K-media Discusses the Tide Shift Towards Pre-producing K-dramas

When it’s one or two dramas that doesn’t a trend make, but upwards of five confirmed K-dramas being pre-produced completely or mostly does herald a changing of the winds. Even the K-news is reporting on the noticeable increase of upcoming drama¬†from the live-shoot K-drama tradition to pre-producing. The most buzzed about full pre-produced drama is the Song Joong KiSong Hye Kyo disaster zone medical drama¬†Descendants on the Sun on KBS, which also marks the first time KBS has done a fully pre-produced drama. There have been fully pre-produced K-dramas in the past, very few and none have aired on KBS.

The next big pre-produced project is Saimdang: The Herstory, starring Lee Young Ae and Song Seung Heon, with rumors that it’ll land on MBC. The tvN adaptation of popular webtoon Cheese in the Trap moved its scheduled airing date back so that it can pre-produce most of the drama prior to airing. Earlier this year jTBC announced the Seoul disaster medical drama D-Day which will also be fully pre-produced, and so far that’s the only pre-produced drama where early drama stills have been released to whet the appetite. Last but not least, the K-adaptation of Chinese novel Bu Bu Jing Xin will also be fully pre-produced, with the decision made so that it can get Chinese regulatory approval to air in China at the same time.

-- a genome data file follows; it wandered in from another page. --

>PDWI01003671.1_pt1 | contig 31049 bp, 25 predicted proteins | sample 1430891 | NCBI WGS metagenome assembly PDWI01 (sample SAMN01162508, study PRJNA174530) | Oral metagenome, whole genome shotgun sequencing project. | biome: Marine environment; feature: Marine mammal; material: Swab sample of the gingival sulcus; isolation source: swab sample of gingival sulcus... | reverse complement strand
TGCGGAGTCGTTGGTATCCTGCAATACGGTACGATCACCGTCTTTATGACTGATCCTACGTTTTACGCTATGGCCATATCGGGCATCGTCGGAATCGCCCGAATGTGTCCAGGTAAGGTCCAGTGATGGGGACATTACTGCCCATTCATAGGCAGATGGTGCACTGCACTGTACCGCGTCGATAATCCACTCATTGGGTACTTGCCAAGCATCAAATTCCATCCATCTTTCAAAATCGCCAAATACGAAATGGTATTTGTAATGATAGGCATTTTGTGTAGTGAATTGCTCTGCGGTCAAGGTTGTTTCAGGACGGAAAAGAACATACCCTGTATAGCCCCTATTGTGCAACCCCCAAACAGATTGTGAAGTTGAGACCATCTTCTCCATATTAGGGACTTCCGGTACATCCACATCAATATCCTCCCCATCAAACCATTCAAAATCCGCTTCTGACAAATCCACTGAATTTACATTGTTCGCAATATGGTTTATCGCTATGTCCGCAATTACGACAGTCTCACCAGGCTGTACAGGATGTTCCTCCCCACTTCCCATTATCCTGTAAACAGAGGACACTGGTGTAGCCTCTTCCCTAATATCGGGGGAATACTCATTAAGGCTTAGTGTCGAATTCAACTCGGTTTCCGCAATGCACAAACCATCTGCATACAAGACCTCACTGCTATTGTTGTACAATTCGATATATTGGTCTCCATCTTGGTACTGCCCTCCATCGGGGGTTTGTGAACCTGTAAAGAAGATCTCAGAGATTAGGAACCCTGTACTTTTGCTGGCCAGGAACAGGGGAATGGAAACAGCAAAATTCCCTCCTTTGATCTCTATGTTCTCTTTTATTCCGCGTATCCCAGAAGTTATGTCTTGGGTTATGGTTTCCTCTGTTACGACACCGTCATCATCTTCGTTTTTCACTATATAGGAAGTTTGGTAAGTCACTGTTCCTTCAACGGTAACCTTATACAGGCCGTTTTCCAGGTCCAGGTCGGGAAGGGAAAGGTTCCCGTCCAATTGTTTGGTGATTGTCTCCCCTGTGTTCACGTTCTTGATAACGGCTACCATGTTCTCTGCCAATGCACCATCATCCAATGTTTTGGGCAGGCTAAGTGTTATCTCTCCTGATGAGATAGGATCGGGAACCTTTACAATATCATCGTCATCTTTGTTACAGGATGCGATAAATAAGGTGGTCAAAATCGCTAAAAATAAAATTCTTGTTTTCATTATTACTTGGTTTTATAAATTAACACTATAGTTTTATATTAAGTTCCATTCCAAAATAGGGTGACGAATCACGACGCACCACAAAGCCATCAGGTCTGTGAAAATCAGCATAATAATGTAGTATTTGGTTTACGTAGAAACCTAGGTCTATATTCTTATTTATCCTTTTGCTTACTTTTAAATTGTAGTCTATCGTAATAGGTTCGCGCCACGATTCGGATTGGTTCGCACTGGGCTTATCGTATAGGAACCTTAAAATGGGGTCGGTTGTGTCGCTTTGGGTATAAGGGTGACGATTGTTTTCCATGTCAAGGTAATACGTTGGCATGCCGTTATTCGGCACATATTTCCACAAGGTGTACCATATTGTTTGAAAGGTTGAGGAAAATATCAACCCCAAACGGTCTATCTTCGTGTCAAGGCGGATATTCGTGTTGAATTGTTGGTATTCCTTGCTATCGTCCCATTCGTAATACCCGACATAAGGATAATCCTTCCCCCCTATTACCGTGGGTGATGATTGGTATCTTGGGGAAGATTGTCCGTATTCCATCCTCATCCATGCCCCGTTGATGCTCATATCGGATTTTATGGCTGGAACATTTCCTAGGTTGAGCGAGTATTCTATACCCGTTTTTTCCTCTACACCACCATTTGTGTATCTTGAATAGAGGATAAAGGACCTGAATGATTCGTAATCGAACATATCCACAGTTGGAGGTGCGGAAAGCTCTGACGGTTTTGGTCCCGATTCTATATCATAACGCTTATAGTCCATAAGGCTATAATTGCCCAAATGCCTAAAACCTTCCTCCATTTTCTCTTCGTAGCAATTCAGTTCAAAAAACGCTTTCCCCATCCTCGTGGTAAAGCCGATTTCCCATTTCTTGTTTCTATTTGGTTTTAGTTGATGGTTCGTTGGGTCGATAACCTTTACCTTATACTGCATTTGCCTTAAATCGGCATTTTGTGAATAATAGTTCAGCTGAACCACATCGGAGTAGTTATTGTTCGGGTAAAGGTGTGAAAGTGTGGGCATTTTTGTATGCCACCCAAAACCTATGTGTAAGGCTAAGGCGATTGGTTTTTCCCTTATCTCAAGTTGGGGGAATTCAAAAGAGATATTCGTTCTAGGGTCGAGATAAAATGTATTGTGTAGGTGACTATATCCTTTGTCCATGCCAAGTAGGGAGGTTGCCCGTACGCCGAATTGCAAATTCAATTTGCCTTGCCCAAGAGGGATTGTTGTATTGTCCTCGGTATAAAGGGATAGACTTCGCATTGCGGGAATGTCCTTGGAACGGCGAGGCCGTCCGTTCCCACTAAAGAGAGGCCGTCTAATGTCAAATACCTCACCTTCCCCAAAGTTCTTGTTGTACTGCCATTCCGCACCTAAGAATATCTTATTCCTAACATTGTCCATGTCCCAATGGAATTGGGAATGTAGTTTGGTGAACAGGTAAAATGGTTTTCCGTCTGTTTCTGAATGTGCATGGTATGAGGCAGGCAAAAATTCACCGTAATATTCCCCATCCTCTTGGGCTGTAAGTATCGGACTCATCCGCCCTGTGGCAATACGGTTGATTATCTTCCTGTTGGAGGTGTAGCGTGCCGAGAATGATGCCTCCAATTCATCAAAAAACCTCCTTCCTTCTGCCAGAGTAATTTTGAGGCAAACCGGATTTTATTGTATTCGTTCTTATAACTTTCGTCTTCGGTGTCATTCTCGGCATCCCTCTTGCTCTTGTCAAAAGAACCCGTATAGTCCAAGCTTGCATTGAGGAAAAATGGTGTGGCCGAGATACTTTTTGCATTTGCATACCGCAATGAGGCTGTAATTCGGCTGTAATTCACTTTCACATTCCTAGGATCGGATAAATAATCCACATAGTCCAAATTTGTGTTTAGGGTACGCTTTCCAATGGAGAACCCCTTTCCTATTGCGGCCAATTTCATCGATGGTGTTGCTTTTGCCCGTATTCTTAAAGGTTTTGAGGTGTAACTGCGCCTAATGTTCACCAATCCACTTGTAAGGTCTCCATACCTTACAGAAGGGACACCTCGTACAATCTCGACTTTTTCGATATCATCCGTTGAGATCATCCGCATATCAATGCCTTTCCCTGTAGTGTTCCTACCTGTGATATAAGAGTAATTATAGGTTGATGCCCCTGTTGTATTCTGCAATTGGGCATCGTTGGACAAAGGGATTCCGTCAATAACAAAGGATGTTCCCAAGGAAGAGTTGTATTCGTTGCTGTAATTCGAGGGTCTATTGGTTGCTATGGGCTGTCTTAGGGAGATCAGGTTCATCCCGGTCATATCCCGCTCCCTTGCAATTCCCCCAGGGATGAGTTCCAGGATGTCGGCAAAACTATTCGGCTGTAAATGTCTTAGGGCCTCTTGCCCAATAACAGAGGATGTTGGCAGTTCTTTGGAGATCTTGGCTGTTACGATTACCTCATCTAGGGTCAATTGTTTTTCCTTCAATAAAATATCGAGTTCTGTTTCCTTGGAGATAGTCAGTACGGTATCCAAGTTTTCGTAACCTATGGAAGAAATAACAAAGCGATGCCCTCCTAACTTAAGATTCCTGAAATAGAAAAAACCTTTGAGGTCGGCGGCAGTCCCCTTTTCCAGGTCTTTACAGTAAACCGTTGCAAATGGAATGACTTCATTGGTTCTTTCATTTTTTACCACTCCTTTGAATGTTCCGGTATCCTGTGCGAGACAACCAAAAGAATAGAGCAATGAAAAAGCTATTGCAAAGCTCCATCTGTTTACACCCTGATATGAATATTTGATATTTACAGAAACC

In the article discussing this noticeable shift towards pre-production, the trigger really is the Chinese SARFT regulations banning live-airing overseas shows from being broadcast or streamed online in China. In the past K-dramas have flirted with pre-produced dramas but none have gone on to be ratings hits, which is why the practice has never caught on. K-audiences like and/or are used to the live-airing system where they know the drama writing could change based on audience feedback and that things remain unpredictable. But with the ratings down in Korea and the lucrative Chinese market being closed to live-filmed K-dramas, the productions are once again embracing the pre-produced format to see if this time around the reaction will be different. We’ll just have to wait and see on that.